Corona Virus – Managing in the Age of Global VirusesPublished on: February 13, 2020
In our global economy, where many companies rely on manufacturers, suppliers, and distributors outside of their own backyard, the corona virus has likely raised questions and concerns among your employees. They won’t be looking to you for health-related answers, but if your company has any connection with China they are likely worried about how it’s going to affect their jobs.
Some issues you might need to address include:
How will you handle the situation if any of your employees are currently in China or have recently returned. Will you expect them to stay home for at least 14 days (the incubation period) to make sure they aren’t sick? If they can’t work from home due to the nature of their job, will you pay them? Can you afford to do so?
If you rely on product and/or materials coming from China or other affected areas how long can you continue to operate at full-strength before you will need to think about reducing hours or laying-off staff?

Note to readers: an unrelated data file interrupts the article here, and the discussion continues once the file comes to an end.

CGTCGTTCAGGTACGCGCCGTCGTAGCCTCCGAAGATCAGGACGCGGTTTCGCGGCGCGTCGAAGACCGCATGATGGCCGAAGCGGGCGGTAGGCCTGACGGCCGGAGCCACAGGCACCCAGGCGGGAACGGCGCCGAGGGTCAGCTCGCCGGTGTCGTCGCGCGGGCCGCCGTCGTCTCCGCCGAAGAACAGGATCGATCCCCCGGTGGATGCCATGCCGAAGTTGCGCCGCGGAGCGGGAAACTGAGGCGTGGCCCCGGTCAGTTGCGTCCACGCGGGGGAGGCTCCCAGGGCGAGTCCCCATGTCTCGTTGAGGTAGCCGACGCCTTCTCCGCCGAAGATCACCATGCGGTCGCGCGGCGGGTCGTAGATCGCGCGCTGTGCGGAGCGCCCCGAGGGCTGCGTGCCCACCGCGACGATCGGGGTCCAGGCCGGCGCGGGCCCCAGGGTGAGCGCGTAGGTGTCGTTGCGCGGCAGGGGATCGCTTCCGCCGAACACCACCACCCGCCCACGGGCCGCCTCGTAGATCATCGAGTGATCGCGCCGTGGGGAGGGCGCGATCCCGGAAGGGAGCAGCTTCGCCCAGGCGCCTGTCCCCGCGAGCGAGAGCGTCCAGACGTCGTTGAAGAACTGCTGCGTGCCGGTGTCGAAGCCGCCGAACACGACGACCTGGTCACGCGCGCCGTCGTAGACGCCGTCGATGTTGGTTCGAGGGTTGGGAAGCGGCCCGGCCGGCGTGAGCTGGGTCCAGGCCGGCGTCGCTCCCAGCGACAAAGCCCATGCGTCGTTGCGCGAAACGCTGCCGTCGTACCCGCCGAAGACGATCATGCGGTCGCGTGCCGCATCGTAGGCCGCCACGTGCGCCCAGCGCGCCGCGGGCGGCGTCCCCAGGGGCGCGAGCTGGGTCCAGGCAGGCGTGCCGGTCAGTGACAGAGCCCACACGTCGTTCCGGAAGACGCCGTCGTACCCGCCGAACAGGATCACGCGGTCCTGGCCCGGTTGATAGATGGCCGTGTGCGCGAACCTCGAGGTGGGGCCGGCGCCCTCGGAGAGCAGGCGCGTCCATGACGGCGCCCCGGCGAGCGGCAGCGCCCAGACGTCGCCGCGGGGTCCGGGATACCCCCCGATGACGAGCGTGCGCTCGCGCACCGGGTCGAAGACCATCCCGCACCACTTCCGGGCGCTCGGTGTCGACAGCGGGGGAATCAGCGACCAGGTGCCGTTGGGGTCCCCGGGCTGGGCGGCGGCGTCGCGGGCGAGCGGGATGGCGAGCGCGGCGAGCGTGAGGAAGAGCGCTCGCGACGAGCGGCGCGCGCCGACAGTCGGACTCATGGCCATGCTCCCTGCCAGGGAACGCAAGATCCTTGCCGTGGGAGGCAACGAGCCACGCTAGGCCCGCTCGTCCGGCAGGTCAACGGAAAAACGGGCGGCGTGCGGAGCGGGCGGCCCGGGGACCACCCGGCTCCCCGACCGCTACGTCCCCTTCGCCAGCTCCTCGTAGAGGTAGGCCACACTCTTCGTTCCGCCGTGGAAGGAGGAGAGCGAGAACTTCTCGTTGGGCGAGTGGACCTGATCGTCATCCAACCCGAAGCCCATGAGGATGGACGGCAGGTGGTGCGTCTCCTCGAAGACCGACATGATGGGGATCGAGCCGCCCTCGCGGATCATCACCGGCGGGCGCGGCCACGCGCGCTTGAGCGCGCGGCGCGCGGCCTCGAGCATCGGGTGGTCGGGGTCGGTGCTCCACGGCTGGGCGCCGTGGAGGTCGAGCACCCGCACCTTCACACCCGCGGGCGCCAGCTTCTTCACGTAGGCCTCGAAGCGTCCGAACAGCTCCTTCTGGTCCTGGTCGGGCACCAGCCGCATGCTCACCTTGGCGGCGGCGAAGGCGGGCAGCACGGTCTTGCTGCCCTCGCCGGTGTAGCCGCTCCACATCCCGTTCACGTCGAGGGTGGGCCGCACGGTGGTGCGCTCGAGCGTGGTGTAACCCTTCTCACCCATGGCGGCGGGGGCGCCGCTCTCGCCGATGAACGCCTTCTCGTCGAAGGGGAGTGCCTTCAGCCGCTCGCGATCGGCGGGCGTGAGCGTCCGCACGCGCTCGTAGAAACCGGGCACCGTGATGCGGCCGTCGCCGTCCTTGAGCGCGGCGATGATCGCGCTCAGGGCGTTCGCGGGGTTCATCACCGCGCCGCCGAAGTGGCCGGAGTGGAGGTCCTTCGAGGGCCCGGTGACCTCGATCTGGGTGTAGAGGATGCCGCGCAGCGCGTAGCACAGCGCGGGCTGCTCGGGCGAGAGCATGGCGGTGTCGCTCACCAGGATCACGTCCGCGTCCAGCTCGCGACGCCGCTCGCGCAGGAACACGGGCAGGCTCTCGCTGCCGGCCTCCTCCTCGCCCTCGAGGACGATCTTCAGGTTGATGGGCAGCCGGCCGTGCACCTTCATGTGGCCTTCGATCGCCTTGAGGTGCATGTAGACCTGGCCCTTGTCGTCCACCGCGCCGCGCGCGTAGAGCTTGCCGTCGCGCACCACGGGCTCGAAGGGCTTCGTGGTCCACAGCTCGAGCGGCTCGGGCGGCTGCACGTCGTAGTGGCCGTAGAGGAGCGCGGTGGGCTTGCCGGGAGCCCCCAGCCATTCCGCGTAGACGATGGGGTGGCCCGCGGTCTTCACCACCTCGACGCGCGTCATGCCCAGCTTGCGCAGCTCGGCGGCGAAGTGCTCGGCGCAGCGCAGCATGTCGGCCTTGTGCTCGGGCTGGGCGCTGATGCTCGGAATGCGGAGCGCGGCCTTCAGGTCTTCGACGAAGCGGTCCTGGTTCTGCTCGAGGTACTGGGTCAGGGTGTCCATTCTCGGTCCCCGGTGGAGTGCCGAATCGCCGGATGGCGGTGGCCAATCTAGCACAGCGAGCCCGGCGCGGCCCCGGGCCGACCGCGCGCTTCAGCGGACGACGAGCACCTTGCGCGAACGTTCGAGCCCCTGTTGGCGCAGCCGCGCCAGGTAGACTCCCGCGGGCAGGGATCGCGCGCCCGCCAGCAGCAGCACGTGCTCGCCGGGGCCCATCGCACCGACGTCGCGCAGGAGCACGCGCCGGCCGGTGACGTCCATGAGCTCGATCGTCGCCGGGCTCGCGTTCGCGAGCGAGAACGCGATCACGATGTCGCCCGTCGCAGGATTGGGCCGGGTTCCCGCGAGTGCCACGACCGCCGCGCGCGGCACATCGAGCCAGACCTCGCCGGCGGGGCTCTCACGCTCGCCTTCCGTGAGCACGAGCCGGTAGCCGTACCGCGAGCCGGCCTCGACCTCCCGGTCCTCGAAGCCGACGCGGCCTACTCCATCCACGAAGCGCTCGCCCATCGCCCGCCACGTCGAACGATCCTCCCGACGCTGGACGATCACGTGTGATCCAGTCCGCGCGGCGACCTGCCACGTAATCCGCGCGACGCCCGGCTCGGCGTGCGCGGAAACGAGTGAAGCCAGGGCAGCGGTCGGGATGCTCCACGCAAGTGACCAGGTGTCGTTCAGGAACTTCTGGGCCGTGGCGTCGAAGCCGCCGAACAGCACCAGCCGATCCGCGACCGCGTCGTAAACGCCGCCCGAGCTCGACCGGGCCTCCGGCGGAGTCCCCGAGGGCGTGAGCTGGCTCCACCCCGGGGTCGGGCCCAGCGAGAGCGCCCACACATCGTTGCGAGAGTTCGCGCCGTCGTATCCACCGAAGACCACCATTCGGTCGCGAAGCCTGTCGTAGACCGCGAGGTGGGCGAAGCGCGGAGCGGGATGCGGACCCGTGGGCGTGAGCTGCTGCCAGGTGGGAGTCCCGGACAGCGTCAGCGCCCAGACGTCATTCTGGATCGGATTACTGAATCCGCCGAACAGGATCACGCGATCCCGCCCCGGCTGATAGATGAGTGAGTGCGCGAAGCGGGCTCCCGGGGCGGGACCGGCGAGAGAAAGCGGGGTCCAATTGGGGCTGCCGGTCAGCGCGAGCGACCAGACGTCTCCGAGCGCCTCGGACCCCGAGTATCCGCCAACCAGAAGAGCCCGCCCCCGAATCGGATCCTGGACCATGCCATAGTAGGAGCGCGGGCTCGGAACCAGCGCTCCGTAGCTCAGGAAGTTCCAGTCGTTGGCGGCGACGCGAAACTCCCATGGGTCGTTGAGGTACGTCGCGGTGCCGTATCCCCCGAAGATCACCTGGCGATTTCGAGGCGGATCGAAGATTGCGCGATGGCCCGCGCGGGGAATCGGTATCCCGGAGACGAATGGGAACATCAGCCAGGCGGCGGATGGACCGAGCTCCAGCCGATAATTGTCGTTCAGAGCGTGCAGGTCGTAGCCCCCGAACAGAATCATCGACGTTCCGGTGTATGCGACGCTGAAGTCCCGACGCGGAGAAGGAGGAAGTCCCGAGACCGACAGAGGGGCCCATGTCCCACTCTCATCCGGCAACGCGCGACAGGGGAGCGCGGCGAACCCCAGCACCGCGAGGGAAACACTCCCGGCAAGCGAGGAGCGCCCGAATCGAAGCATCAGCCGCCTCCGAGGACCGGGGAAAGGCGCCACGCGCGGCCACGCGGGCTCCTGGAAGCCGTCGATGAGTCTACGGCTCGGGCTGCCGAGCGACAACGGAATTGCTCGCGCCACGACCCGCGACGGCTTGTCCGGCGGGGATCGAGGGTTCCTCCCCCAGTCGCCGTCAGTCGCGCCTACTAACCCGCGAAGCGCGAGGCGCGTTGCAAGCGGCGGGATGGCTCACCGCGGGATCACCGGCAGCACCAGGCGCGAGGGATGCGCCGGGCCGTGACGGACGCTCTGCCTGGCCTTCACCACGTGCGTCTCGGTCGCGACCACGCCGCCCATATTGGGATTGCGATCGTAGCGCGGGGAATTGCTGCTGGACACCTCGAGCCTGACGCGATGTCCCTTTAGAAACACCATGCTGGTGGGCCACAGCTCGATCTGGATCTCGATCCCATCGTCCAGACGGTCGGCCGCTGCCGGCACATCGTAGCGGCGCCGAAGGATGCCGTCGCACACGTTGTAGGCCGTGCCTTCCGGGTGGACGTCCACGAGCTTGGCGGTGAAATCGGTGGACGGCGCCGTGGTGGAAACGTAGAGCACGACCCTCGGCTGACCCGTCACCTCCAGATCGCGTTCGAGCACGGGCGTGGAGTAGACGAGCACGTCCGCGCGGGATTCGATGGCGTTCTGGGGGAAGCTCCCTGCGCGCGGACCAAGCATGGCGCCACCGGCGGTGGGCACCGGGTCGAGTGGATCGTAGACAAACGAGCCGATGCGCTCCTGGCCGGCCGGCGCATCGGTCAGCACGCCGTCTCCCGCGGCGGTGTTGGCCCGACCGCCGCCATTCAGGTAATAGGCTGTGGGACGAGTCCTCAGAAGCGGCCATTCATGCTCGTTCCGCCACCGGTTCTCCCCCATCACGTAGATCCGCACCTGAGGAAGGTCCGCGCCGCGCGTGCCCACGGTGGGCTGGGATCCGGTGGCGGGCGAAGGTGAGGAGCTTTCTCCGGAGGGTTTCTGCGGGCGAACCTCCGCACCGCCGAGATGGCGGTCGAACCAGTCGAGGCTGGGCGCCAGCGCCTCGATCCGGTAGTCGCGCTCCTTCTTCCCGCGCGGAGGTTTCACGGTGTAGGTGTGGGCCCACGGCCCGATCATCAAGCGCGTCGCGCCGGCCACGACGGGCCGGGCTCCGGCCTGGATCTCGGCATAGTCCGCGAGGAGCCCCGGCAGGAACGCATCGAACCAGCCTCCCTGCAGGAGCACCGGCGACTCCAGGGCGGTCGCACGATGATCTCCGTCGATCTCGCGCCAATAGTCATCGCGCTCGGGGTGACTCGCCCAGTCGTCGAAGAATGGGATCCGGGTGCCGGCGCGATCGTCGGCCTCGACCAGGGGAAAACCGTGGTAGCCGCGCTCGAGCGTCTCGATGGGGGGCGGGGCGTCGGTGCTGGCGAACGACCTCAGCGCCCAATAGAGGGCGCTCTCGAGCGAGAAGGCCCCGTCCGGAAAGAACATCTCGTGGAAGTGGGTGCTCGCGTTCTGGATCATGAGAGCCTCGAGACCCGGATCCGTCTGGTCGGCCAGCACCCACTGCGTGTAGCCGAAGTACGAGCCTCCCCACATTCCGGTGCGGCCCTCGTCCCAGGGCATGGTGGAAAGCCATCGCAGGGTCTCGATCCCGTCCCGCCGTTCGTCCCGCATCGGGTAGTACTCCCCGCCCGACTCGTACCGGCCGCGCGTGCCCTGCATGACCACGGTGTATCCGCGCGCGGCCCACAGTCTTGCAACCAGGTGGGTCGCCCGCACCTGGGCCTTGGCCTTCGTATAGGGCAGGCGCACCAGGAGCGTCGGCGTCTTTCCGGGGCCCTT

Are there alternative suppliers in other regions you can use? How long will it take to set up those relationships?
Is there any risk to employees’ health if they handle product and/or supplies that have already arrived from an affected region?
With the situation in a constant state of change, what can you do to mitigate the impact on employee morale and productivity? As always, open communication is vital. Let your employees know how the outbreak has affected business so far, the scope of that impact, what the management team is doing to mitigate it, and any plans you might have for the future if the virus continues to spread in China and beyond. You may have to say that you don’t have the answers at this point, but it’s always better to say something so there isn’t an information void that will inevitably be filled with rumours and misinformation.
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